Oocyte chromosome spreads

Prenatal ovaries were collected at embryonic day 18.5 and processed to obtain oocyte spreads as described57 with some modifications. Briefly, ovaries were placed in a 1.5 ml Eppendorf tube containing 0.7 ml isolation medium (TIM: 104 mM NaCl, 45 mM KCl, 1.2 mM MgSO4, 0.6 mM KH2PO4, 0.1% (w/v) glucose, 6 mM sodium lactate, 1 mM sodium pyruvate, pH 7.3, filter sterilized) and fragmented by pipetting up and down several times. After centrifuging for 3 min at 400 g and discarding the supernatant, 0.5 ml of 1 mg/ml collagenase (Sigma, C0130) in TIM was added to the ovarian fragments and tubes were incubated at 37 °C for 1 h with gentle shaking. Next, careful pipetting up and down was performed until large fragments of ovarian tissue were no longer visible. Following centrifugation for 3 min at 400 g, the supernatant was discarded, the pellet was carefully resuspended in 0.5 ml 0.05% trypsin (Sigma, T9935), and tubes were incubated at 37 °C for 5 min with gentle shaking. Then 0.5 ml DMEM containing 10% (v/v) FBS was added, carefully pippeted up and down, and centrifuged for 3 min at 400 g. The supernatant was discarded followed by the addition of 1 ml TIM to resuspend the cells by pipetting. Cells were again centrifuged for 3 min at 400 g, and after discarding the supernatant, cells were resuspended in 0.5 ml hypotonic solution (30 mM Tris-HCl pH 8.2, 50 mM sucrose, 17 mM Na-Citrate, 5 mM EDTA, 1× protease inhibitors), and incubated for 30 min to 1 h at room temperature. Positively charged, precleaned glass slides were placed in a humid chamber and a circle of ~1.0–1.5 cm diameter was marked in the center of the slide with a hydrophobic barrier pen; 40 µl of 1% (w/v) PFA containing 0.1% (v/v) Triton X-100 was placed into each circle and 10 µl cell suspension was slowly dropped on each slide within the PFA solution. Slides were slowly dried in a moist chamber that was closed for 2 h, then ajar for 30 min, and then open for 30 min. Slides were rinsed two times with milliQ H2O, and one time with 1:250 Photo-Flo 200 (Kodak, 1464510) solution. Slides were air-dried and stored at -80 °C. Staining of slides was then performed as for the spermatocyte chromosome spreads described above.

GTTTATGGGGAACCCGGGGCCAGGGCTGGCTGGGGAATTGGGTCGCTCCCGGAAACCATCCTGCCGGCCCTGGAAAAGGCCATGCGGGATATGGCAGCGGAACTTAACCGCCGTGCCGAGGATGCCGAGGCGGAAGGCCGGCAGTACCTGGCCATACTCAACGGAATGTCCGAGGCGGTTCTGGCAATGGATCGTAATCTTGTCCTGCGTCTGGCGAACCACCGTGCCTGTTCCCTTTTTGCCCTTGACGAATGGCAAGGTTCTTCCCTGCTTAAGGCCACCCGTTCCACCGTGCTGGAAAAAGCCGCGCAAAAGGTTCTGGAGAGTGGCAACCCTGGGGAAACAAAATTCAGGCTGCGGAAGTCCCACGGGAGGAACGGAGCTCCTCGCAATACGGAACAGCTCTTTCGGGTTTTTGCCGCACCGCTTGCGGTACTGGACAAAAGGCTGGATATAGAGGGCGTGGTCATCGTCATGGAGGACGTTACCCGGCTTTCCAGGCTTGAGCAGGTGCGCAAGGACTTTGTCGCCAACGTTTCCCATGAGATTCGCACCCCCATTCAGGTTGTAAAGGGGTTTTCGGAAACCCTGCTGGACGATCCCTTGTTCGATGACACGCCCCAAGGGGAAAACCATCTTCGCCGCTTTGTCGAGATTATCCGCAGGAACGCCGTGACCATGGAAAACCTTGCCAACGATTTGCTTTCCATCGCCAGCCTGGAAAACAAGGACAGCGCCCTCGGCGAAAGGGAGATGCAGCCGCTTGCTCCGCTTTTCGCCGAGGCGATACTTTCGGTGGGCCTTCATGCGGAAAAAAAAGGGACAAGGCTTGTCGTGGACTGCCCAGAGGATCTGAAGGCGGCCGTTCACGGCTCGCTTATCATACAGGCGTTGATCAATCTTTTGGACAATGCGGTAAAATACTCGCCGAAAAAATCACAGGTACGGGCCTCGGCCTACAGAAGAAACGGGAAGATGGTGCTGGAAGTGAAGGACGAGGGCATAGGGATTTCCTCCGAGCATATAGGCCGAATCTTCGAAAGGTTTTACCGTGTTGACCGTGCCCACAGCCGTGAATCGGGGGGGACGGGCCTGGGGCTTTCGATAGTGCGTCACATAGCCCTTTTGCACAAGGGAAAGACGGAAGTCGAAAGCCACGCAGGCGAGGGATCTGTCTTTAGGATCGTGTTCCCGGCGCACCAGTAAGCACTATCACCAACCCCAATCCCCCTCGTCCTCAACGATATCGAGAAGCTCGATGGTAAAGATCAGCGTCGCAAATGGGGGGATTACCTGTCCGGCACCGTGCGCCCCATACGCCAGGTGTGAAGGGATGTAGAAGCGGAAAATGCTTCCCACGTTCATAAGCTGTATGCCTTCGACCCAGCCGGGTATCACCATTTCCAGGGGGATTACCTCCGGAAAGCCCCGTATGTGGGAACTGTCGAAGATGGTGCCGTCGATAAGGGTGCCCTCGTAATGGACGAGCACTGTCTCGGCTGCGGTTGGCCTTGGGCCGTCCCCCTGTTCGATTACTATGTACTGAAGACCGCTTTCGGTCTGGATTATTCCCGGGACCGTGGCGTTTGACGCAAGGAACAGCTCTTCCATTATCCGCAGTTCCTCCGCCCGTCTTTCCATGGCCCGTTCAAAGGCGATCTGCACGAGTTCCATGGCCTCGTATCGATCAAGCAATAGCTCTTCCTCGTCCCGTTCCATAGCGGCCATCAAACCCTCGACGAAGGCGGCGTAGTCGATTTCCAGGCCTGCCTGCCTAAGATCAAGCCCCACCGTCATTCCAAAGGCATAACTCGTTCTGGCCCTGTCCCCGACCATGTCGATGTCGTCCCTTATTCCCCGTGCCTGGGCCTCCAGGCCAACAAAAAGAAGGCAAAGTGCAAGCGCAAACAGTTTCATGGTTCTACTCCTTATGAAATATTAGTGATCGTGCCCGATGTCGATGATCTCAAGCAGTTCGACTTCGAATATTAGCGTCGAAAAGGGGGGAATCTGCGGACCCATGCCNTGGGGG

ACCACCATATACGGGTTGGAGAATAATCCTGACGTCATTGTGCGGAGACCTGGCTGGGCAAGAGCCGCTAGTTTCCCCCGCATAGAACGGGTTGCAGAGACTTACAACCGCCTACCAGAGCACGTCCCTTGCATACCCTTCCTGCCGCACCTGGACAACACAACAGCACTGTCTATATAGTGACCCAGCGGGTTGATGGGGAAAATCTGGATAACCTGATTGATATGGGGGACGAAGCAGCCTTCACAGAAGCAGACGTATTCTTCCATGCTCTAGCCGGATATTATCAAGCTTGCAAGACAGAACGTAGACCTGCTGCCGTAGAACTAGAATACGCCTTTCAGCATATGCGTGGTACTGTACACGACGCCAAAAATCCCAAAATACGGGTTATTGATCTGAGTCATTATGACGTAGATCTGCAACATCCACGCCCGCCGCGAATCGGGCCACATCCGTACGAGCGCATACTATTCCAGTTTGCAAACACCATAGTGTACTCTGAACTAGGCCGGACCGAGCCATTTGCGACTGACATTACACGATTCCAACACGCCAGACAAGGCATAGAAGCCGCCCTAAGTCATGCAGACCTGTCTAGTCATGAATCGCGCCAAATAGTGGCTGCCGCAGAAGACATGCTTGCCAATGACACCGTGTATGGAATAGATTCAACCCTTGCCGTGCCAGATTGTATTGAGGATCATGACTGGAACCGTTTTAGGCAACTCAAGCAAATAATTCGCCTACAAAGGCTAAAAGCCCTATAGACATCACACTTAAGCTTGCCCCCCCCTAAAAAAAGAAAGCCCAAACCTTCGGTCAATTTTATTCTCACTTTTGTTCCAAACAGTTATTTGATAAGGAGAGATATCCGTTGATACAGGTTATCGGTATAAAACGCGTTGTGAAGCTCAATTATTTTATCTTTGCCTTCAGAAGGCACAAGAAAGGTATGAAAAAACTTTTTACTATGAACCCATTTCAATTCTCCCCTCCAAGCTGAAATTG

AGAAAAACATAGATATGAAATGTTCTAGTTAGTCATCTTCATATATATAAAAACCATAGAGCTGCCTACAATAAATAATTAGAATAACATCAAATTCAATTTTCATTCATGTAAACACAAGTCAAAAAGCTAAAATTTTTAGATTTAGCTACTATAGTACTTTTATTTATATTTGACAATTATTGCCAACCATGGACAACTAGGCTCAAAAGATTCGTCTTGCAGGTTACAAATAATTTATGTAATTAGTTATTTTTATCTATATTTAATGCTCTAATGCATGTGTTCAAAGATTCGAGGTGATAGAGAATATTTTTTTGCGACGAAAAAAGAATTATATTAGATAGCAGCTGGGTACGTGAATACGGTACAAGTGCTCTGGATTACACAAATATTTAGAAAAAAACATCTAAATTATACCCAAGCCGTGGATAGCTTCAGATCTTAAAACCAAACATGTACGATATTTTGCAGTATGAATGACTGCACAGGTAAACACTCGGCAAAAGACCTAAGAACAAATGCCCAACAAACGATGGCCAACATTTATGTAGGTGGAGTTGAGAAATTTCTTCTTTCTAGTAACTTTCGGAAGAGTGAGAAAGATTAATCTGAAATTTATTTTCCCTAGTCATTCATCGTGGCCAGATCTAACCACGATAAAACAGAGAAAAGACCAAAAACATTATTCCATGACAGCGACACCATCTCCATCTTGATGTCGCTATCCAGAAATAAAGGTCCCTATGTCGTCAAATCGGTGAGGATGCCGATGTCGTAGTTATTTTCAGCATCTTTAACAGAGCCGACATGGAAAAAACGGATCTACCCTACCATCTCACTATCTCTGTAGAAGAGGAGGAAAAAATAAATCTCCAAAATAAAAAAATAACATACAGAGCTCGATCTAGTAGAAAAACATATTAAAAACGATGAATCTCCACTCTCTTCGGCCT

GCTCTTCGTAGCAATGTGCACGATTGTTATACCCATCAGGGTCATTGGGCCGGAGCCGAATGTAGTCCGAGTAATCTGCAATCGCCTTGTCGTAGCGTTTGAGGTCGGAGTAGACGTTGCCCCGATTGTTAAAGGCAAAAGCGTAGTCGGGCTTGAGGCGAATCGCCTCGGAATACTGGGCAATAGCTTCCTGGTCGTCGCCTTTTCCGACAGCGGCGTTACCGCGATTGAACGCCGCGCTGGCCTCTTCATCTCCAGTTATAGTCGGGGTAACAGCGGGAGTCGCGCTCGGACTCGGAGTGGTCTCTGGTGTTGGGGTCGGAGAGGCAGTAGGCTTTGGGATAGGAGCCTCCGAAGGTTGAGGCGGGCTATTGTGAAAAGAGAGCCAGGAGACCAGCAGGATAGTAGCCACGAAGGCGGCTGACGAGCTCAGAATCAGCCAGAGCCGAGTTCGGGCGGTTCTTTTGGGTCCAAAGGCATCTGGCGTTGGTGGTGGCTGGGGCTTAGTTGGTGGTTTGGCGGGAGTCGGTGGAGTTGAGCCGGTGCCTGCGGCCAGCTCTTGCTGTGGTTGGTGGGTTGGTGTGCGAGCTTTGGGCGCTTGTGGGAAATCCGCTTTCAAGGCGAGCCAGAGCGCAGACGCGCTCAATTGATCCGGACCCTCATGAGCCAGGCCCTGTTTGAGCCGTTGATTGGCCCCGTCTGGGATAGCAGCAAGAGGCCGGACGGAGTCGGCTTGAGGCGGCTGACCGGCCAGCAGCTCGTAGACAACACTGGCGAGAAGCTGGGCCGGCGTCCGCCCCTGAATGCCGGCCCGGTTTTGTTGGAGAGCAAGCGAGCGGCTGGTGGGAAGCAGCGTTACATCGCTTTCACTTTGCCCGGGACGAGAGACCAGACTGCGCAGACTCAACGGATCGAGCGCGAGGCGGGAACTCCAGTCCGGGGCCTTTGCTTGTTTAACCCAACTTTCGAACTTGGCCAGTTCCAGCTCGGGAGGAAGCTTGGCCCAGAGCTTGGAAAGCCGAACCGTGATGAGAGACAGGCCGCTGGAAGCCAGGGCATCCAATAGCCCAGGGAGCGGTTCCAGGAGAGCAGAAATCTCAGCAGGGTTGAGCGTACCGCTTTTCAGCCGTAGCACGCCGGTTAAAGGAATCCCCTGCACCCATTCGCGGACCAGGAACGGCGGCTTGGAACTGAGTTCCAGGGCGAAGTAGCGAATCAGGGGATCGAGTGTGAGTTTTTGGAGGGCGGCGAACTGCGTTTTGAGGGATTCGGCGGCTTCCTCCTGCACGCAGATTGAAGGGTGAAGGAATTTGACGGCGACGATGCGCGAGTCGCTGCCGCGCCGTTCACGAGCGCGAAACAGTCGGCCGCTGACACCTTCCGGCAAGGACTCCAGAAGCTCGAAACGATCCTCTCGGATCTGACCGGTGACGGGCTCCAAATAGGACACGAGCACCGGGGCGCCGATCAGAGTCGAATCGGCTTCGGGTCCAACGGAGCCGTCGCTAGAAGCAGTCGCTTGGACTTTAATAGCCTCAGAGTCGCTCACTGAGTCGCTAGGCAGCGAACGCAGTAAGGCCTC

Statistical analysis

Statistical analyses were performed using a Chi square test for animal breeding, a nonparametric two-tailed Mann–Whitney test for pup analysis, a two-tailed Student’s t-test for primordial follicles counts in ovaries and testis, ovary, and body weight comparisons, a two-tailed Fisher’s test for H1t cell analysis, a nonparametric one-tailed Mann–Whitney test for foci number comparisons, as a normal distribution could not be assumed. Error bars, mean ± s.d.; ns not significant; *P ≤ 0.05; **P ≤ 0.01; ***P ≤ 0.001; ****P ≤ 0.0001.

Data availability

All relevant data are included in the Supplementary Data File or are available from the authors upon reasonable request.


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We thank Mary Ann Handel and P. Jeremy Wang for antibodies, John Schimenti for Dmc1 mice, Kara Bernstein (University of Pittsburgh) and members of the Jasin and Keeney labs for discussions and critical reading of the manuscript, and Katia Manova and members of the MSKCC Molecular Cytology core facility for technical help. This work was supported by MSK Cancer Center Support Grant/Core Grant (NIH P30CA008748), NIH F32GM110978 (R.P.), BFU2016-80370-P (I.R.), R35 GM118092 (S.K.), R35 GM118175 (M.J.), and R01CA185660 (M.J.).

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C.M.A., R.P., P.J.R., S.K., and M.J. designed experiments. C.M.A., R.P., and P.J.R. performed experiments. I.R., S.K., and M.J. supervised the research. C.M.A., R.P., S.K., and M.J. wrote the paper with input from I.R.

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Correspondence to Maria Jasin.

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Abreu, C.M., Prakash, R., Romanienko, P.J. et al. Shu complex SWS1-SWSAP1 promotes early steps in mouse meiotic recombination. Nat Commun 9, 3961 (2018).